State senator calls for secretary of state to resign
A Rapid City state senator has renewed his battle against South Dakota's secretary of state.
Sen. Stan Adelstein called for Secretary of State Jason Gant to resign Tuesday. Both are Republicans, but their relationship has been icy since Gant took office in 2011.
On Wednesday, Adelstein asked -- he actually used the word "demand" -- Gant to alter a pamphlet his office issued explaining ballot questions. The senator emailed a letter to Gant and also had a printed copy sent to him.
In the letter, Adelstein said Gant did not list opposing views to the four constitutional amendments on the November ballot in the pamphlet, as is required by state law.
Adelstein also wrote an opposing view to Constitutional Amendment P, which calls for a balanced state budget, which he said should be included in a new pamphlet.
He said the proposed amendment "really weakens" the state Constitution's existing mandate for a balanced budget. Adelstein wants his opposing view printed in the pamphlet, and said Gant should seek out opposing views for the other three amendments as well.
In his call for Gant to resign, Adelstein also said Gant hired a consultant to assist him in the November election and is paying her $10,000 a month, which is $1,585 more than Gov. Dennis Daugaard makes.
Gant hired former Minnehaha County Auditor Sue Roust in August and named her interim elections director. Roust, who served five terms as auditor in the county with the state's largest population is being paid $10,000 per month.
Gant hired her after Elections Director Aaron Lorenzen resigned to take a job in the private sector.
Pat Miller, the wife of former Gov. Walter D. Miller, was hired at the same time as deputy secretary of state.
She replaced Pat Powers, who left the office in July.
Powers has been involved in South Dakota government and Republican politics for 24 years. He was the founder of the conservative blog Dakota War College, where he was a frequent critic of Adelstein.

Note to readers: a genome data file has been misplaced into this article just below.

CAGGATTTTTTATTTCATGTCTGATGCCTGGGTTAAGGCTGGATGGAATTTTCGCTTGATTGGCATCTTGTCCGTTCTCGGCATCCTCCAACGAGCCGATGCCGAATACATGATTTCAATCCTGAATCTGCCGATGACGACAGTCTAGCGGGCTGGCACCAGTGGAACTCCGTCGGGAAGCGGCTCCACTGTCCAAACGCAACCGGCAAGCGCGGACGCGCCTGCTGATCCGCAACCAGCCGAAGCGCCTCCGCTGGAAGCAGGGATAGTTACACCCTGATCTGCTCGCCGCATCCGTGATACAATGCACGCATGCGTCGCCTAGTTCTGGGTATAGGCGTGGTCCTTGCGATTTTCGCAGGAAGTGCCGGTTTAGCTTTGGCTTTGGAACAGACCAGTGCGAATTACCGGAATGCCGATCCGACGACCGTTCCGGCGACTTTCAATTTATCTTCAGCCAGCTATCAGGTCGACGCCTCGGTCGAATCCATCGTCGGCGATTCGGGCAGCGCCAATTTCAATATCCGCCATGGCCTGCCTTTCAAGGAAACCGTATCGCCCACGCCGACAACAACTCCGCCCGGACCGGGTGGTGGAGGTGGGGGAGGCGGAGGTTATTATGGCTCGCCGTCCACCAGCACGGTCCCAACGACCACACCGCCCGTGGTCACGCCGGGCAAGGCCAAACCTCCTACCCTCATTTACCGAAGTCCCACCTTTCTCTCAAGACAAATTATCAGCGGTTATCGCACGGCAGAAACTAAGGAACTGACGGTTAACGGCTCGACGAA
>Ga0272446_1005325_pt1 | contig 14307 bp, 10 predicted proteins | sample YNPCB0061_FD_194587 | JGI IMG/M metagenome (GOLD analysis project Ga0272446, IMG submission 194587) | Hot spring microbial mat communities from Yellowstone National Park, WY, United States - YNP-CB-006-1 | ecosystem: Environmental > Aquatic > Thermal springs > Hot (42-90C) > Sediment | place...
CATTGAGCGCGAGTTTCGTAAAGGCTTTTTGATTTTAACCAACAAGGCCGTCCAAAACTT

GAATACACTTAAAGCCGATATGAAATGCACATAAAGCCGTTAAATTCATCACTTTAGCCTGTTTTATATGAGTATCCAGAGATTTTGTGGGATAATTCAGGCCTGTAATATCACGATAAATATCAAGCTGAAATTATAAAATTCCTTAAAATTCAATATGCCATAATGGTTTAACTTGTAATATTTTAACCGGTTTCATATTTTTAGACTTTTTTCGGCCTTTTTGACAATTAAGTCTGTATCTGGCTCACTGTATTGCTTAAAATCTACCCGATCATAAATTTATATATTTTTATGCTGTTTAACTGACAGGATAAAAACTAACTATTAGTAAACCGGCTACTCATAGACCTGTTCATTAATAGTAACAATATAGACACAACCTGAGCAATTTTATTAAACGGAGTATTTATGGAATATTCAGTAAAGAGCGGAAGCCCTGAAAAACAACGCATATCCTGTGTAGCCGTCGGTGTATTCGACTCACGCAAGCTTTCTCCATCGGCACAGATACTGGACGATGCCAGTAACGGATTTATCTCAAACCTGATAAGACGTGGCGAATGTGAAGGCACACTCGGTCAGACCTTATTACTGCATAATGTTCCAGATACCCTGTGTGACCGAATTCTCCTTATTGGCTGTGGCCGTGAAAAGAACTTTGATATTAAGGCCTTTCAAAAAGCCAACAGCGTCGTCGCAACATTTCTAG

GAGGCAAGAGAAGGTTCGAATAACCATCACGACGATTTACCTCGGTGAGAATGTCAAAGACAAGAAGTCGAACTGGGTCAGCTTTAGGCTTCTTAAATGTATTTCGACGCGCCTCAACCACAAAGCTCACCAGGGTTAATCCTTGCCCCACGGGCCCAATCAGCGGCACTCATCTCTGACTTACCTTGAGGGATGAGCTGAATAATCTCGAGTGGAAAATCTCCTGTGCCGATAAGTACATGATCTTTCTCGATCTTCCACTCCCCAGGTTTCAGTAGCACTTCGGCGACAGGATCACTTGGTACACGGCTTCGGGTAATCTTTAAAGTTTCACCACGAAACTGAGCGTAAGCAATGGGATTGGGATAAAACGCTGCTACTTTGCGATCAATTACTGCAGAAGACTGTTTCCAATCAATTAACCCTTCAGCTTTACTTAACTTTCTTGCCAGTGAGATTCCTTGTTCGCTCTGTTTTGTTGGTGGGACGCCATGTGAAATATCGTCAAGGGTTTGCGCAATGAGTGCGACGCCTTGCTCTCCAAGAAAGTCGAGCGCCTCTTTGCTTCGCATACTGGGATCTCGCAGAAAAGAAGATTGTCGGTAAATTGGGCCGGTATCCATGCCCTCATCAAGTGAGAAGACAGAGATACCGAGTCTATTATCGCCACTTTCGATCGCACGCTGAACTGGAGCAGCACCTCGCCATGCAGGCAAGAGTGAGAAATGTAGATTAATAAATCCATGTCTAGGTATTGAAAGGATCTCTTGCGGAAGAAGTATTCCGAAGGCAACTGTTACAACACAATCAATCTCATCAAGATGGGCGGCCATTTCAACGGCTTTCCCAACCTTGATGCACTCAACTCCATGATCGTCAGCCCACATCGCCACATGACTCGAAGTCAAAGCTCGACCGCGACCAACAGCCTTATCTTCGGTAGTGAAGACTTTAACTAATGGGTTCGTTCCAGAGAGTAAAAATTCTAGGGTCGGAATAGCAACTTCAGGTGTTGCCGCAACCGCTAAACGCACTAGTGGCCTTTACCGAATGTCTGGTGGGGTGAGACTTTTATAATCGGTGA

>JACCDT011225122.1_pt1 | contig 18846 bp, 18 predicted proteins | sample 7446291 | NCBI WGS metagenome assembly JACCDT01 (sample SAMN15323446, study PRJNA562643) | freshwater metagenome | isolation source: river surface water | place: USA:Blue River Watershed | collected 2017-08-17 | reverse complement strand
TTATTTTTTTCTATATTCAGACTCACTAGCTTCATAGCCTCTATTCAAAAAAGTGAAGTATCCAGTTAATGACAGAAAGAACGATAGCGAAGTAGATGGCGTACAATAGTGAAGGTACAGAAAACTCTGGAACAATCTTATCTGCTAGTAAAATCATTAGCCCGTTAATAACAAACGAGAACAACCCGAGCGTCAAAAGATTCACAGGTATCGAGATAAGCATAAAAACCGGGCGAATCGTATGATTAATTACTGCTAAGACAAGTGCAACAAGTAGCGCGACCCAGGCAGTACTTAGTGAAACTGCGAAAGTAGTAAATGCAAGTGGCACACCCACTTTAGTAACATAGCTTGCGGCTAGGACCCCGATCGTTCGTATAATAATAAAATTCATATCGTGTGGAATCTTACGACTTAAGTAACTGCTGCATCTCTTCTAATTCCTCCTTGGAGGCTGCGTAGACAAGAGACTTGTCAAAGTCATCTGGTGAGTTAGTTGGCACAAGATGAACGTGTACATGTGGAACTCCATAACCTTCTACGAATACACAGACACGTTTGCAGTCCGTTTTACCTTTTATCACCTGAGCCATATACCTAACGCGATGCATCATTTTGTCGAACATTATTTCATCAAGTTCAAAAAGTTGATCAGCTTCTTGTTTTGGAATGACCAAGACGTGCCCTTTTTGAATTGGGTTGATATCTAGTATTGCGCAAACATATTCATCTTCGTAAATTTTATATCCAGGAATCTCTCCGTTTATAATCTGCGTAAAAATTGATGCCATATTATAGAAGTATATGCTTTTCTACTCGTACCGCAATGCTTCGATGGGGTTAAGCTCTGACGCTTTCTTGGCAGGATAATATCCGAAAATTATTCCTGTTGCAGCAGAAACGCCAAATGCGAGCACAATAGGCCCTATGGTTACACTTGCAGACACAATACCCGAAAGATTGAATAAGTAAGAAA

The senator and the blogger waged a long war of words online and when Powers joined Gant's office, the battle was renewed in Pierre.
This summer, Adelstein said Powers had a conflict of interest by operating his Dakota Campaign Store, which sold political material to candidates, while working for the office that ran the state's elections.
Adelstein also criticized Gant for endorsing candidates in Republican primaries and said the new secretary of state did not understand his role in state government.
After calling for a formal investigation by the state Department of Criminal Investigation, Adelstein met with the top DCI official.
He declined to meet with Gant, however, when the secretary of state went to Rapid City for a discussion in June.
In July, Attorney General Marty Jackley said he saw no grounds for charges.
"Based upon witness information and document review, I concur with DCI's determination that there exists no evidence of state criminal violations within the scope of this investigation," Jackley said.
"The voluminous emails, internet usage and computer files provided no evidence that the activities of Secretary Gant, Mr. Powers or 'Dakota Campaign Store' were in violation of state criminal statutes ... "
But the hiring of Roust at the high salary was another indication of pattern of "deceit" by Gant, according to the senator.
"Has he no shame?" Adelstein said in the Tuesday press release.
There are opposing statements for the two referred laws and the initiative on the ballot, but not the constitutional amendments.
Adelstein, who serves as a lay rabbi, was unavailable for comment Wednesday since it was a high holy day for his faith. It was Yom Kippur, the Jewish "Day of Atonement," when Jews are supposed to avoid work and other activity.
Gant, who was traveling Wednesday, said via text he would reply to questions from The Daily Republic but he did not do so.